Tables filled with lobster, smoked salmon, shrimp scampi, caviar and red, white and blue pastries greeted an exclusive crowd of about 400 guests at a cocktail party hosted by Captial Centre owner Abe Pollin and his wife, Irene, before last night's gala entertainment at the sports arena. It was possibly the best spread of food laid out so far in this marathon of inaugural events.

"I've been a Truman Democrat all my life," said 92-year-old Washington liquor magnate Milton S. Kronheim. "But with this kind of food I think I'll become a Republican."

The VIP gathering in the Centre's Capital Club, which allowed guests not just a good supper but an escape from the clogged halls of the Capital Centre, where men in tuxedos and women in long gowns lined up for drinks in plastic glasses, attracted a number of Reagan intimates and cabinet members.

Several of the featured entertainers' wives held court, looking appropriately glamorous. Barbara Sinatra wore a ruffled black net dress studded with silver sequins, and Joanna Carson wore a wine velvet, fur-trimmed gown that looked like something Elizabeth I would have felt at home in. "I feel the luster of the White House has got to be enhanced," said Ed McMahon, who is here to emcee an inaugural ball and the 81 compainion balls across the country that will see the festivities in Washington by satellite. "The presidencey borders on royalty, and has to have that kind of influence. We are Number One and we should act like it."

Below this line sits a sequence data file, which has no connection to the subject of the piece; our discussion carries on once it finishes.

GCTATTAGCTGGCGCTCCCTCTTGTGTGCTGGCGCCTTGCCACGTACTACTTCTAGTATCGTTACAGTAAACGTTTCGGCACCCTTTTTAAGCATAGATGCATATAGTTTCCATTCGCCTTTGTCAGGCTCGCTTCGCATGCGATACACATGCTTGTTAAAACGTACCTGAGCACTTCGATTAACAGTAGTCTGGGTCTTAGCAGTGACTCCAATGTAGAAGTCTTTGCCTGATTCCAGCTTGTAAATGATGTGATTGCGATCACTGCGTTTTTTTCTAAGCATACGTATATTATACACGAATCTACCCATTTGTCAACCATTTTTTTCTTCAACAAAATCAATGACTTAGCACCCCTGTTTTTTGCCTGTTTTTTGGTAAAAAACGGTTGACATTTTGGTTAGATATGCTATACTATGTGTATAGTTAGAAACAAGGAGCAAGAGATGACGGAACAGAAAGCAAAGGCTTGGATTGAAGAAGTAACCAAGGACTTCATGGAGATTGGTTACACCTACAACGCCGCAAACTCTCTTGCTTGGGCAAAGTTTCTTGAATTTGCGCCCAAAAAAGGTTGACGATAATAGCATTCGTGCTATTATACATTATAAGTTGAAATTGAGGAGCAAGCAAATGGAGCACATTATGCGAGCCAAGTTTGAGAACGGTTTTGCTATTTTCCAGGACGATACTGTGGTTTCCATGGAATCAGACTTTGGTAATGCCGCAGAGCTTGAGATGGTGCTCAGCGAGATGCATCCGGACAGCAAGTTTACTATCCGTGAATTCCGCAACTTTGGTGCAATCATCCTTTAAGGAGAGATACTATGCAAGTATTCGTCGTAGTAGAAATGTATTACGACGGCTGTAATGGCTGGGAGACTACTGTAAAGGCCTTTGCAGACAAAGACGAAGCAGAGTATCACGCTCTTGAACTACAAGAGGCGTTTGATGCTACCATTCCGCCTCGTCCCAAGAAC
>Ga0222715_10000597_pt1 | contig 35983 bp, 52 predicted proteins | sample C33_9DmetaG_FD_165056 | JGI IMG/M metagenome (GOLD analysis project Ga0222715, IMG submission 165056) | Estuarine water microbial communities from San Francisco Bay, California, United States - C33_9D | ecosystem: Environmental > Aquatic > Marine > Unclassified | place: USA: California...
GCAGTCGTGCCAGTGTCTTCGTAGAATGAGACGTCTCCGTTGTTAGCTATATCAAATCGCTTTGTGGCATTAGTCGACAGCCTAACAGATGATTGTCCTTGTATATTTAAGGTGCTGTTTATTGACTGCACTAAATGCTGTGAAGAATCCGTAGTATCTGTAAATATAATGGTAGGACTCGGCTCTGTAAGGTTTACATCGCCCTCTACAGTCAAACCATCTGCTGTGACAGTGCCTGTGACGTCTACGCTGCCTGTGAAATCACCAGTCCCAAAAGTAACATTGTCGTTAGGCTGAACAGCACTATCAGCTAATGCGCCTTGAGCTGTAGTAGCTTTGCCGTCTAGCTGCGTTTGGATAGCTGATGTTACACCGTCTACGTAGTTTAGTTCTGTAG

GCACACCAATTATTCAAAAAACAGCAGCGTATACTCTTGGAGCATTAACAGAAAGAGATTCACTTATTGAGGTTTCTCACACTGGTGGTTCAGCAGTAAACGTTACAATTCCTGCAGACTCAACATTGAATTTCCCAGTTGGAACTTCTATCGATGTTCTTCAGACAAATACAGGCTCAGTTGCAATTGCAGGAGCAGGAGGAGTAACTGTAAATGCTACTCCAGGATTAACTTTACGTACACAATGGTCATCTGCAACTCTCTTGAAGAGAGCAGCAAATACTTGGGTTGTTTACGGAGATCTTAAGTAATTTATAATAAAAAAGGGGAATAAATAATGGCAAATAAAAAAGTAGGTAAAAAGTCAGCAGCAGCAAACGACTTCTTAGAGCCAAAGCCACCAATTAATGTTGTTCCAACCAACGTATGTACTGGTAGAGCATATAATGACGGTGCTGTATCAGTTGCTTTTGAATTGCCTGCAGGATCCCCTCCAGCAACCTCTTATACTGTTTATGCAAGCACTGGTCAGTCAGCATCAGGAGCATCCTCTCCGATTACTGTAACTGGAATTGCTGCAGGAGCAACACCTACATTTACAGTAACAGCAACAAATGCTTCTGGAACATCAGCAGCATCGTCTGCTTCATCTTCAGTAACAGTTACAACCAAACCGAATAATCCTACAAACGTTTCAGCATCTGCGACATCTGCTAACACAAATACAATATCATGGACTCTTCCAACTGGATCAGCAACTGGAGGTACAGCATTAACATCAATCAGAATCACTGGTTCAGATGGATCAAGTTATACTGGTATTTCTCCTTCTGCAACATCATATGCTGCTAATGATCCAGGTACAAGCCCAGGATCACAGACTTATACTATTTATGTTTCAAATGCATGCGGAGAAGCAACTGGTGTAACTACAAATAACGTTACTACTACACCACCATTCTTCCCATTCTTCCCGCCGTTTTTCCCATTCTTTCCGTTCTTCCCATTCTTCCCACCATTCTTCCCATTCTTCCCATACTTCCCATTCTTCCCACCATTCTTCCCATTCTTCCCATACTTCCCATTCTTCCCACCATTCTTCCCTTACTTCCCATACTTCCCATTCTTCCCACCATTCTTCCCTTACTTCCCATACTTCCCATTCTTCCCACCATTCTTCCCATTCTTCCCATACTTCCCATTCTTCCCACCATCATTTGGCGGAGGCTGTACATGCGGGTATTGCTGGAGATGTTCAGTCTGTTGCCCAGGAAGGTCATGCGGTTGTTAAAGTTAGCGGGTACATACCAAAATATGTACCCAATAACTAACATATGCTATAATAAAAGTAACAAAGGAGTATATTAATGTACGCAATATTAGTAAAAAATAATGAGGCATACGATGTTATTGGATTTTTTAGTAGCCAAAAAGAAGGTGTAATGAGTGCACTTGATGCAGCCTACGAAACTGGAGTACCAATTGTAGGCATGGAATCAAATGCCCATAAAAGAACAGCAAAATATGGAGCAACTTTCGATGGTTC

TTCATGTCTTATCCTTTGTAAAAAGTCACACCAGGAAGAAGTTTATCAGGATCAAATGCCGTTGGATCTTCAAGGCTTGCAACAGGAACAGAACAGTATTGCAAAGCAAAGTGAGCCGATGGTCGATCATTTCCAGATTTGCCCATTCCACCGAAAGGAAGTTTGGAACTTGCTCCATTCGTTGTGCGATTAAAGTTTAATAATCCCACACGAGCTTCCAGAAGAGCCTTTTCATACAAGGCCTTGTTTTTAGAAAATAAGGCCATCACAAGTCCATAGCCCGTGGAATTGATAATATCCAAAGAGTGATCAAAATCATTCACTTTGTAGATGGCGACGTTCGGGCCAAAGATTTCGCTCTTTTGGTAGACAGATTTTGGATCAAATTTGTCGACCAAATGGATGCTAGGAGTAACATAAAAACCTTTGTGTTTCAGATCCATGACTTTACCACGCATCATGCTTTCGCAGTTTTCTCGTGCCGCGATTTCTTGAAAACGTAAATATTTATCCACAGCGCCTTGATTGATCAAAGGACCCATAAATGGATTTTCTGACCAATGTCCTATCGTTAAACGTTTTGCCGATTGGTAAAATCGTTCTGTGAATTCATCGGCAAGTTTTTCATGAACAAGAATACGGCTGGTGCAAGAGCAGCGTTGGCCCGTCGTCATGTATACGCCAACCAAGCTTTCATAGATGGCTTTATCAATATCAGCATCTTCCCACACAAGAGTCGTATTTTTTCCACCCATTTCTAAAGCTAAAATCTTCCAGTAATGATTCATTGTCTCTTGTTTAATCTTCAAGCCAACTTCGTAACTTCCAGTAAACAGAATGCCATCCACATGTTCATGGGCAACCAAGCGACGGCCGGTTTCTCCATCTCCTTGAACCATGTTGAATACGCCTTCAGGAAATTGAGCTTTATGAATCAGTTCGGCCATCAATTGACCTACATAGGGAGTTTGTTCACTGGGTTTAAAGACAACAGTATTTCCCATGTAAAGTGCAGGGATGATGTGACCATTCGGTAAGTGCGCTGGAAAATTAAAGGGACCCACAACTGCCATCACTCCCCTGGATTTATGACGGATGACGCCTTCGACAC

Among the Reagan pals who attended were Robert and Betty Adams from Los Angeles, whose children went to school with the Reagan children. "I was at the Eisenhower inauguration and that was hectic," said Mrs. Adams. "It's so much more fun when you know the people."

Outgoing Republican National Committee Chairman Bill Brock said he didn't think people cared about the lavishness of the Reagan inaugural. "I think every four years we should celebrate," he said. "I think we like to look up to our leaders."

"We're going to get out of the despondency and into the hope and optimism," said art impresario Armand Hammer. "It's neat, it's really neat."